For students nowadays, major choice is all about where the money’s at.
STEM (science, technology, engineering, mathematics) education has been taking the country by storm and its influence is having an impact at Seattle University and its faculty as well.
Both the media and universities countrywide have been offering more airtime and more financial support to STEM programs.
The popularity of STEM fields has grown since President Obama’s launch of the “Educate to Innovate” campaign in Nov. 2009.
The goal of the campaign is for American students to emerge as leaders excelling in fields of science and mathematics. For many, the increasingly bleak job market makes the pursuit of STEM fields synonymous with success.
Universities across the U.S. have been feeling the push for STEM emphasis, including Stanford University, where 45 percent of the faculty in the undergraduate school specialize in the humanities – a field serving only 15 percent of the student body, according to a recent New York Times article.
The article also cited evidence of a declining interest in the humanities: Harvard University has had a 20 percent decline in humanities education over the past decade. Edinboro University of Pennsylvania has closed the doors on several degree programs such as German, philosophy, and world languages and culture.
Some years ago, The Spectator released documents establishing that professors in the humanities were receiving significantly less compensation than their STEM and business peers. In addition, the university declared last year that the construction of a new science complex was a top priority.
Some say those who have made their careers educating students in non-STEM disciplines are pushed aside in favor of their STEM colleagues.
Theater professor Ki Gottberg said she feels marginalized as a professor – not by STEM, but by “the constant drumbeat of marketability” that seems to be influencing education a little bit too strongly.
“The Jesuit mission is to educate the whole person and it definitely involves the imagination,” Gottberg said of the importance of humanities education.
Gottberg thinks the push for STEM emphasis is somewhat of a fad, and that “universities are casting around to find marketable ideas to get more students,” and students are getting nervous thanks to the sluggish economy and unstable job market.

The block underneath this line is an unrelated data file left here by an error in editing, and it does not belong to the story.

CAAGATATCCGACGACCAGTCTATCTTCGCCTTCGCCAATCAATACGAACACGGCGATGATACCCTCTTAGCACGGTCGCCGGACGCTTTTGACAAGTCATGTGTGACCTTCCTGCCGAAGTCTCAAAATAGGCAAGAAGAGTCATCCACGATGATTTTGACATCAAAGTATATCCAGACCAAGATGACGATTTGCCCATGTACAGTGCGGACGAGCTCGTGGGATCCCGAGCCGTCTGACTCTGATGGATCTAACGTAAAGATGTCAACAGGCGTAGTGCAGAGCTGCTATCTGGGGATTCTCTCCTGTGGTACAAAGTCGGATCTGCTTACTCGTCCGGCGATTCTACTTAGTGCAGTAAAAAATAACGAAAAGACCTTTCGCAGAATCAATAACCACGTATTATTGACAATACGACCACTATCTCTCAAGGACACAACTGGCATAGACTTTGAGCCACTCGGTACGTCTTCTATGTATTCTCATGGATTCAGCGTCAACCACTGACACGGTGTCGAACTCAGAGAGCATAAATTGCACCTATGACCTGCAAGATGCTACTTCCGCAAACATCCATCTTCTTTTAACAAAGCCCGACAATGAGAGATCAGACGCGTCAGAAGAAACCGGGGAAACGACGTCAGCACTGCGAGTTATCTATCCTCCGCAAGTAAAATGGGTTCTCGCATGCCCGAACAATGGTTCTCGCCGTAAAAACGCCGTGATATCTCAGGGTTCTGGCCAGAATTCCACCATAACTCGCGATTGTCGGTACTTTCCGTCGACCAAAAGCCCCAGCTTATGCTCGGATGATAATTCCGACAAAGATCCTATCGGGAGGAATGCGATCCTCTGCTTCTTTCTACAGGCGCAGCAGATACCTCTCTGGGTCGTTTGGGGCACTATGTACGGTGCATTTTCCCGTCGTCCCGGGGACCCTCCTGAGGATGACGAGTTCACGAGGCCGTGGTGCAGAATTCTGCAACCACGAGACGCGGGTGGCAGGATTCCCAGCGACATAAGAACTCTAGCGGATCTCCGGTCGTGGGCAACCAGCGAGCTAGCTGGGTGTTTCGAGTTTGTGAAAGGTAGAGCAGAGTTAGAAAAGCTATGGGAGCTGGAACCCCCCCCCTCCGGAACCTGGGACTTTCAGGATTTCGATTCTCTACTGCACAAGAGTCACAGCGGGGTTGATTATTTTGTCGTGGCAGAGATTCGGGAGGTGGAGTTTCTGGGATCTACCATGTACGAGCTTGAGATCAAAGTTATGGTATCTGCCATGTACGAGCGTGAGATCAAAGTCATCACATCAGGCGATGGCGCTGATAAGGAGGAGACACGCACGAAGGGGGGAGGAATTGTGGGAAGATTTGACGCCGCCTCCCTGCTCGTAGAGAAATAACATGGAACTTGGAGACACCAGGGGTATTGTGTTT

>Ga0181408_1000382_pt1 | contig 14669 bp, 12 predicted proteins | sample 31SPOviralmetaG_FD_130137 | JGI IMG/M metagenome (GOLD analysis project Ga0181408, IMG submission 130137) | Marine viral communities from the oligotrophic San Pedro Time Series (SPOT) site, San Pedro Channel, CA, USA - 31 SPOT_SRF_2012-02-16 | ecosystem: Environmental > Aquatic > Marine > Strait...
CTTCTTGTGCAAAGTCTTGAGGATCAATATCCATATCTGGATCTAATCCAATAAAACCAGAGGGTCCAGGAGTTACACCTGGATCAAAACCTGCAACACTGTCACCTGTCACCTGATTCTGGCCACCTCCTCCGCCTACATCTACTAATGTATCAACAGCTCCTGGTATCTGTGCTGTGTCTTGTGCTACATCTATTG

That “drumbeat of marketability” has had consequences for other professors as well: many now find themselves in the position of defending the validity of their particular discipline.
English Department Chair Maria Bullon-Fernandez argued that the humanities aid students in developing empathy, communication and creativity. Most of all, the humanities teach students about what it means to be human and understanding other human beings.
“Science becomes very dangerous if the human is forgotten,” Bullon-Fernandez said.
Philosophy professor David Madsen also expressed disappointment in the anti-humanities slant of the new core.
“Any students who graduate with a college degree who could have earned that degree without a history or literature course hasn’t really gotten a broadly based education,” Madsen said.
He added that any graduate who leaves school without intelligible and persuasive communication skills have been “ripped off” because those are skills that are necessary in the real world.
“A lot of jobs that people are going to earn an income in don’t even exist yet,” Madsen said.
Matteo Ricci College dean Jodi Kelly adopted a less adversarial tone.
“Humanities professors are delighted by STEM education, just as they are by all education. What might not be understood as well as it could be is that various disciplines in education should not be put into an either/or dichotomy,” said Kelly in her email.
Madsen speculates that the excitement over STEM education comes from a focus on getting the country back to work, since the relationship between STEM disciplines and identifiable careers is clearer.
“If [universities are] going to charge the dollars that they are going to charge in order to fund the programs that they choose to fund, they’re going to have to pay a little more attention to the correlation between the education they offer and the job market outside,” Madsen said. “You don’t want to come out waiting tables until ‘the golden door’ opens.”
These days, students are looking for an open door straight to the job market, which STEM education more readily provides.
In addition, many universities heavily rely on their alumni to fund programs and the quantifiable success rate of STEM graduates allows them to sleep easier at night, knowing alumni will be reaping enough income to support their alma mater.
“It’s harder for the humanities to speak in the language that donors and funders do,” Madsen said.
And if the humanities were ever to become completely shoved aside, Kelly wrote, “God help us all.”